**Project Heads**

Martin Eigel, Claudia Schillings, Gabriele Steidl

**Project Members**

Robert Gruhlke

**Project Duration**

01.01.2023 − 31.12.2024

**Located at**

FU Berlin

**External Website**

**Related Publications
**

Eigel, M., Gruhlke, R., & Sommer, D. (2023). Less interaction with forward models in Langevin dynamics. *arXiv preprint arXiv:2212.11528*.

Eigel, M., Gruhlke, R., Kirstein M., Schillings C. & Sommer, D. (2023). Diffusion Generative Modelling by directly solving the Hamilton-Jacobi-Bellman equation of Stochastic optimal control using Tensor Networks. (in preparation)

Gruhlke, R., Moser, D. (2023). Automatic differentiation within hierachical tensor formats. (in preparation)

Gruhlke, R., Miranda, C., Nouy, A. & Trunschke, P. (2023). Optimal Sampling for alternating steepest descent on tensor networks. (in preparation)

**Related Media
**

Density trajectory from unimodal standard normal Gaussian to an non-symmetric multimodal density of non Gaussian-mixture type. The trajectory is defined through an Ornstein-Uhlenbeck process and its time-reverse counterpart process. The drift term in the reverse process is defined upon the score, which is obtained through solution of the Hamilton-Jacobi-Bellman equation. The latter is obtained through Hopf-Cole transformation of the Fokker-Planck equation associated to the forward Ornstein-Uhlenbeck process.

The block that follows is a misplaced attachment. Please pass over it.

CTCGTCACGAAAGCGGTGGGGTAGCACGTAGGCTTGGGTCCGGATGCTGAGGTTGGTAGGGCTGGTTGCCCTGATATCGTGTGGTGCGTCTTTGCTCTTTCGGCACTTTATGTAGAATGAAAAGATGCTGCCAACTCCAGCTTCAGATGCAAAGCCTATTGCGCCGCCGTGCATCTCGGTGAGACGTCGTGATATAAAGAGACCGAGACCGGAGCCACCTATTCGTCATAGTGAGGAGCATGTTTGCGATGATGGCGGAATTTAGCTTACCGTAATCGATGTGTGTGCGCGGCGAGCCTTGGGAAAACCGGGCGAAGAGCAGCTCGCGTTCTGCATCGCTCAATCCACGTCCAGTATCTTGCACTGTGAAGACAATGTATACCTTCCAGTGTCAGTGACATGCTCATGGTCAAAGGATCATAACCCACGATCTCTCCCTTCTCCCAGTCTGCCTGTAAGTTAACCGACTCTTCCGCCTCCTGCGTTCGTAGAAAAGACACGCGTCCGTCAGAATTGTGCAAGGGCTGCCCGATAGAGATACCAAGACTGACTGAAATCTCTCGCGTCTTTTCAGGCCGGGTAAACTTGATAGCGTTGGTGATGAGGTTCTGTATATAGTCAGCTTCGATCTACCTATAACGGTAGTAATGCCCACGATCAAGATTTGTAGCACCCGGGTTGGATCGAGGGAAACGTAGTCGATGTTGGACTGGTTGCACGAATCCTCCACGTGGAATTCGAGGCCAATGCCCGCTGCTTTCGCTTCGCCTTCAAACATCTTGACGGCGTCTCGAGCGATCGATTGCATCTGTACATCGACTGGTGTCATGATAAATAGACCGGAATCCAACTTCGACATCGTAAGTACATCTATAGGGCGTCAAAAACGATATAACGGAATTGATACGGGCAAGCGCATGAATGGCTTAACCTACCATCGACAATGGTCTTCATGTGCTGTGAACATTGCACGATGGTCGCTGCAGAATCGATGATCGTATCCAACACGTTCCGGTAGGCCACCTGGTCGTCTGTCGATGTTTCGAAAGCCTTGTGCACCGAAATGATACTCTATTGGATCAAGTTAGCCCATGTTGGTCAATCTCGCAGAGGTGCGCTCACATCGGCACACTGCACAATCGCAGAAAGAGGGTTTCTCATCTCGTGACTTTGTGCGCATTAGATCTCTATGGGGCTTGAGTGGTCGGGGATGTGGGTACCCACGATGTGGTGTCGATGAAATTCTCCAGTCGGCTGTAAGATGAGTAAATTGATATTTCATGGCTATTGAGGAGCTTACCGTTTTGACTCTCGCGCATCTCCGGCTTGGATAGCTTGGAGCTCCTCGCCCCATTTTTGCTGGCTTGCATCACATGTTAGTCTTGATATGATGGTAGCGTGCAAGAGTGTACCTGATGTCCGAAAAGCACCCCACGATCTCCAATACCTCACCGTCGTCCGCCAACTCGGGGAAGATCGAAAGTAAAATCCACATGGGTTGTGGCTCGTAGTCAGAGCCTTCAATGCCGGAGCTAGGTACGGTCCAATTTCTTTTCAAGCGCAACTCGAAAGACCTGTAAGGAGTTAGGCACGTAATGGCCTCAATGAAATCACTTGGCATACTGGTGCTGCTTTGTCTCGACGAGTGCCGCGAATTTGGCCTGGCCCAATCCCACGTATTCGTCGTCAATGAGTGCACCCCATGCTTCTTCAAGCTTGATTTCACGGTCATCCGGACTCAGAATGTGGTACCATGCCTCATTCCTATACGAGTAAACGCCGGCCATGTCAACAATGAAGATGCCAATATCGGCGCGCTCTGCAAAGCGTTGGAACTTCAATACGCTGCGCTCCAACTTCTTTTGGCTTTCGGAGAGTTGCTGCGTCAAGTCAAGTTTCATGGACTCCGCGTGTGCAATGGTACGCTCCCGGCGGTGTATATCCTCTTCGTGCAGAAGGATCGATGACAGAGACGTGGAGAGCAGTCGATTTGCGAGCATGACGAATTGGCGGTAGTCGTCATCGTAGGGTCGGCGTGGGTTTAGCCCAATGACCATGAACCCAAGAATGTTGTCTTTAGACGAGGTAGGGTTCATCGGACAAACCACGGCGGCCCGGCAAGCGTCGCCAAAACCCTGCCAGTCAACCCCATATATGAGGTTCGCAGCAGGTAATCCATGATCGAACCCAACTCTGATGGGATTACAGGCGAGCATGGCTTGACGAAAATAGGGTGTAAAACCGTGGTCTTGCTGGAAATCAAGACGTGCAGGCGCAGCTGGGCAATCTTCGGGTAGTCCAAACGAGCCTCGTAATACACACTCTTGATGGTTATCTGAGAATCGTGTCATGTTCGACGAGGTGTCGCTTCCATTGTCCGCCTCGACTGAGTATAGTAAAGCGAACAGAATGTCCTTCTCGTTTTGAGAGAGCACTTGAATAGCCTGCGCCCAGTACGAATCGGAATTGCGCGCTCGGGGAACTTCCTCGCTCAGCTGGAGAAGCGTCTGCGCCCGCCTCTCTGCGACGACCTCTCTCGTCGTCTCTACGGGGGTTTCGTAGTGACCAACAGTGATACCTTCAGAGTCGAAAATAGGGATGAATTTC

Many objective functions of minimization problems can be expressed in terms of the expectation of a loss. A common solution strategy is to minimize a corresponding empirical mean estimate. Unfortunately, the deviation of the exact and empirical minimizer then depends on the sample size. As an alternative, we empirically project the gradient of the exact objective function onto the tangent space. Descent is ensured by optimal weighted least squares approximation within an alternating minimization scheme.

The main goal of this project is the minimization of objective functions defined on high-dimensional Euclidean tensor spaces. For the case, that the objective function allows for cheap evaluations on the Riemannian manifold of tensors given in hierachical tree-based low-rank format, we construct a cheap approach to obtain Riemannian Gradients based on Automatic differentiation. Examples of such type include (empirical) regression or completion problems.

This approach in turn overcomes the curse of dimensionality arising when computing Riemannian gradients as projection of (non traceable) Euclidean gradients to the tangential space.

Low-rank tensor formats define a non-linear approximation class of tensors, in particular they are multilinear and are a subclass of tensor networks, multigraphs with edge identities with additional dangling edges representing the indices of the full tensor.

This type of topology allows for efficient (sub)-contractions required to define local projections that define the degrees of freedom in the Riemannian gradient.